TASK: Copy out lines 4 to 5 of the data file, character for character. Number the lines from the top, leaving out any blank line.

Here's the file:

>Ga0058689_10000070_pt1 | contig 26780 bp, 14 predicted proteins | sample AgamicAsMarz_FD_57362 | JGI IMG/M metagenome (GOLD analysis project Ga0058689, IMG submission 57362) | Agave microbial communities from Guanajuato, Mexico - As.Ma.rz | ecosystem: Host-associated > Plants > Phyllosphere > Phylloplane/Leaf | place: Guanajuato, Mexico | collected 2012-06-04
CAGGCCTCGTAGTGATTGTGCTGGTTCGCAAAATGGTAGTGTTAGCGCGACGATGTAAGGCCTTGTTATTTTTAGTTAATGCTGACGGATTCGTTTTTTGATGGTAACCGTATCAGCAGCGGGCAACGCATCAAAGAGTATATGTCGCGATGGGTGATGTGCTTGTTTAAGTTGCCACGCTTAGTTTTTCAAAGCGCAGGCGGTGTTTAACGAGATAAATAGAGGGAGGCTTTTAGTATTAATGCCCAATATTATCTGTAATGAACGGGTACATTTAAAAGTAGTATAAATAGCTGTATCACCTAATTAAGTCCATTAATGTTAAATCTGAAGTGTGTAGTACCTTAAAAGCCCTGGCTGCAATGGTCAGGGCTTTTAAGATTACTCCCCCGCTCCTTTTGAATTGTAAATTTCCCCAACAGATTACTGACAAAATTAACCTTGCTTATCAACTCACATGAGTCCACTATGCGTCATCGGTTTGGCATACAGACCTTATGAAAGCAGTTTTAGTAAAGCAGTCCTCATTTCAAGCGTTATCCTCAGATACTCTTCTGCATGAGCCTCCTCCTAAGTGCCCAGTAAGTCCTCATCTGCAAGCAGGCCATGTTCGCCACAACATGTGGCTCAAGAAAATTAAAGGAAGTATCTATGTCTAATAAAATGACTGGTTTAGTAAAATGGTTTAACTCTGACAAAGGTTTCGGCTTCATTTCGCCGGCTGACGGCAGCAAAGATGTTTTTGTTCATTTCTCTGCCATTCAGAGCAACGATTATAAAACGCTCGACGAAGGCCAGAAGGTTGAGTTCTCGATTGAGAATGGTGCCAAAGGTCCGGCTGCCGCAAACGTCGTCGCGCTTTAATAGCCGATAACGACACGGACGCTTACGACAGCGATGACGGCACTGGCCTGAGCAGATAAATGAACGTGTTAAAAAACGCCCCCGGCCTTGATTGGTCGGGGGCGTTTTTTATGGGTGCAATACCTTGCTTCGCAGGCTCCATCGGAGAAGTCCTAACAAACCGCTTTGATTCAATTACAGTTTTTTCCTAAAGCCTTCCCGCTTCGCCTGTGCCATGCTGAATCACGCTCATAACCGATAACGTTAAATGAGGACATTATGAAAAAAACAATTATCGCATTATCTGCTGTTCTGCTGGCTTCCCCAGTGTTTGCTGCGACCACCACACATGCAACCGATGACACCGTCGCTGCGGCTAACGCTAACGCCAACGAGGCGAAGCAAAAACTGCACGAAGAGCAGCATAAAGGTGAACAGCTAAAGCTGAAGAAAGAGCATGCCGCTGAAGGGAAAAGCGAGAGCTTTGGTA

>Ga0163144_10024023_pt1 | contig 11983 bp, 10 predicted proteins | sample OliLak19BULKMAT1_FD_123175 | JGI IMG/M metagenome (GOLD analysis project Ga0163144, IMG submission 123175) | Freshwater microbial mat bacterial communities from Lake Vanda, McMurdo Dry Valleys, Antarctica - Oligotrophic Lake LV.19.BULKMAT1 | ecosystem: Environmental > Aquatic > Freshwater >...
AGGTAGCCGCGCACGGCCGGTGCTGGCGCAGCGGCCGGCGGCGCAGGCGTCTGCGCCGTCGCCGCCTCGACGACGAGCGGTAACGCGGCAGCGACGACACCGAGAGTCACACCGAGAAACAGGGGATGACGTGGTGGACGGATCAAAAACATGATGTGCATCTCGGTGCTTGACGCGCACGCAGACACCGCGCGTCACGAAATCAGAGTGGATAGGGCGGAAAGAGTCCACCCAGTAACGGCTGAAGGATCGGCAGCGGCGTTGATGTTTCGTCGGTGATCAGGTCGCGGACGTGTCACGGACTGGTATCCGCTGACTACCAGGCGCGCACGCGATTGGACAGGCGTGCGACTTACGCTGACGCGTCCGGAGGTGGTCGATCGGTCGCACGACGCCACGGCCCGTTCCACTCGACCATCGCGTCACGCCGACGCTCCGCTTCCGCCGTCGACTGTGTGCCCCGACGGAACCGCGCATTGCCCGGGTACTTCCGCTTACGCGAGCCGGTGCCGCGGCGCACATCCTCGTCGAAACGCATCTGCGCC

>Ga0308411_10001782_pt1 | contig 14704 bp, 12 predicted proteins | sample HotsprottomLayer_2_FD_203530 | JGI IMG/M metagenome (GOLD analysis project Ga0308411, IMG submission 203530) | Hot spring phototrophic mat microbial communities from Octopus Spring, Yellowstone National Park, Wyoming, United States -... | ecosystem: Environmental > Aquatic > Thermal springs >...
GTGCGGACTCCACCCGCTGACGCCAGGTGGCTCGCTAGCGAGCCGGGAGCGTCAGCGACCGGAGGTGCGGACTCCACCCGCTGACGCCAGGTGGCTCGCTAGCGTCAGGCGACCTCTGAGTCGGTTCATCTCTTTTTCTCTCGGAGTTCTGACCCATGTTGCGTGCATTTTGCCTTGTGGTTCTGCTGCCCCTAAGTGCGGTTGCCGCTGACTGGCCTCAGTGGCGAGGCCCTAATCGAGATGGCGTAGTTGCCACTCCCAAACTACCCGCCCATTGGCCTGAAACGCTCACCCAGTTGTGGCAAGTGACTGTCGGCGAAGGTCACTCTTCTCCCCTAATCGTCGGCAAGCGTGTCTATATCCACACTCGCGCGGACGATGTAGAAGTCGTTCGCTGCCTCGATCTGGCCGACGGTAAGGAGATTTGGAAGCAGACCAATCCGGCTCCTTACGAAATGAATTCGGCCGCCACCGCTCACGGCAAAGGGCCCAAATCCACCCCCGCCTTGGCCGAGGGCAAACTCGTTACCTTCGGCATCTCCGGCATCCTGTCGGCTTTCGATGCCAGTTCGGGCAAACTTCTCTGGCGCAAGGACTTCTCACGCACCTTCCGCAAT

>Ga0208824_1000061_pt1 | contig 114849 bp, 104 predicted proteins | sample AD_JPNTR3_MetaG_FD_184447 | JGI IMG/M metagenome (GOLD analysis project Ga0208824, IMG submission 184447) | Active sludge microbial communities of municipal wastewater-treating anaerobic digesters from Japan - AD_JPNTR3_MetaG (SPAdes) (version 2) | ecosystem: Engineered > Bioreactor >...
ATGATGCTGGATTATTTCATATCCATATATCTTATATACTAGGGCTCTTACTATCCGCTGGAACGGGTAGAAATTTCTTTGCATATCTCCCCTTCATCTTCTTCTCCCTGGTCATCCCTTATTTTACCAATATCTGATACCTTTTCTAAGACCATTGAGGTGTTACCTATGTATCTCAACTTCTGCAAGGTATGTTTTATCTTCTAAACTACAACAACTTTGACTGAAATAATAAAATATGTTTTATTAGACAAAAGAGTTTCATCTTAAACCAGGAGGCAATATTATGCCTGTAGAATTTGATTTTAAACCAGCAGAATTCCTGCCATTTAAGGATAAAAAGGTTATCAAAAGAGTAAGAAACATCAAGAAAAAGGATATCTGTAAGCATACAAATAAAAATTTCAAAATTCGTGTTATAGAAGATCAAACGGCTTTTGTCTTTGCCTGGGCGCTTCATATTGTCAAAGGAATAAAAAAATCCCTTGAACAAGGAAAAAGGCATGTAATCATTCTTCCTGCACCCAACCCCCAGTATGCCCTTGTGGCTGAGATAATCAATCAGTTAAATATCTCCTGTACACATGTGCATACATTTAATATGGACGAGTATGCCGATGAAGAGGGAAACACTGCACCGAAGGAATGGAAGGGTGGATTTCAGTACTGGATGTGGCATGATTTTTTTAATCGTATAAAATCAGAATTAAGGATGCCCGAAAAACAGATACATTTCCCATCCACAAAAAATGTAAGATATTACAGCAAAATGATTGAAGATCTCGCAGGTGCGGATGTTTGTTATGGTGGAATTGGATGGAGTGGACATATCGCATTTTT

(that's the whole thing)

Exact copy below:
AGGTAGCCGCGCACGGCCGGTGCTGGCGCAGCGGCCGGCGGCGCAGGCGTCTGCGCCGTCGCCGCCTCGACGACGAGCGGTAACGCGGCAGCGACGACACCGAGAGTCACACCGAGAAACAGGGGATGACGTGGTGGACGGATCAAAAACATGATGTGCATCTCGGTGCTTGACGCGCACGCAGACACCGCGCGTCACGAAATCAGAGTGGATAGGGCGGAAAGAGTCCACCCAGTAACGGCTGAAGGATCGGCAGCGGCGTTGATGTTTCGTCGGTGATCAGGTCGCGGACGTGTCACGGACTGGTATCCGCTGACTACCAGGCGCGCACGCGATTGGACAGGCGTGCGACTTACGCTGACGCGTCCGGAGGTGGTCGATCGGTCGCACGACGCCACGGCCCGTTCCACTCGACCATCGCGTCACGCCGACGCTCCGCTTCCGCCGTCGACTGTGTGCCCCGACGGAACCGCGCATTGCCCGGGTACTTCCGCTTACGCGAGCCGGTGCCGCGGCGCACATCCTCGTCGAAACGCATCTGCGCC

>Ga0308411_10001782_pt1 | contig 14704 bp, 12 predicted proteins | sample HotsprottomLayer_2_FD_203530 | JGI IMG/M metagenome (GOLD analysis project Ga0308411, IMG submission 203530) | Hot spring phototrophic mat microbial communities from Octopus Spring, Yellowstone National Park, Wyoming, United States -... | ecosystem: Environmental > Aquatic > Thermal springs >...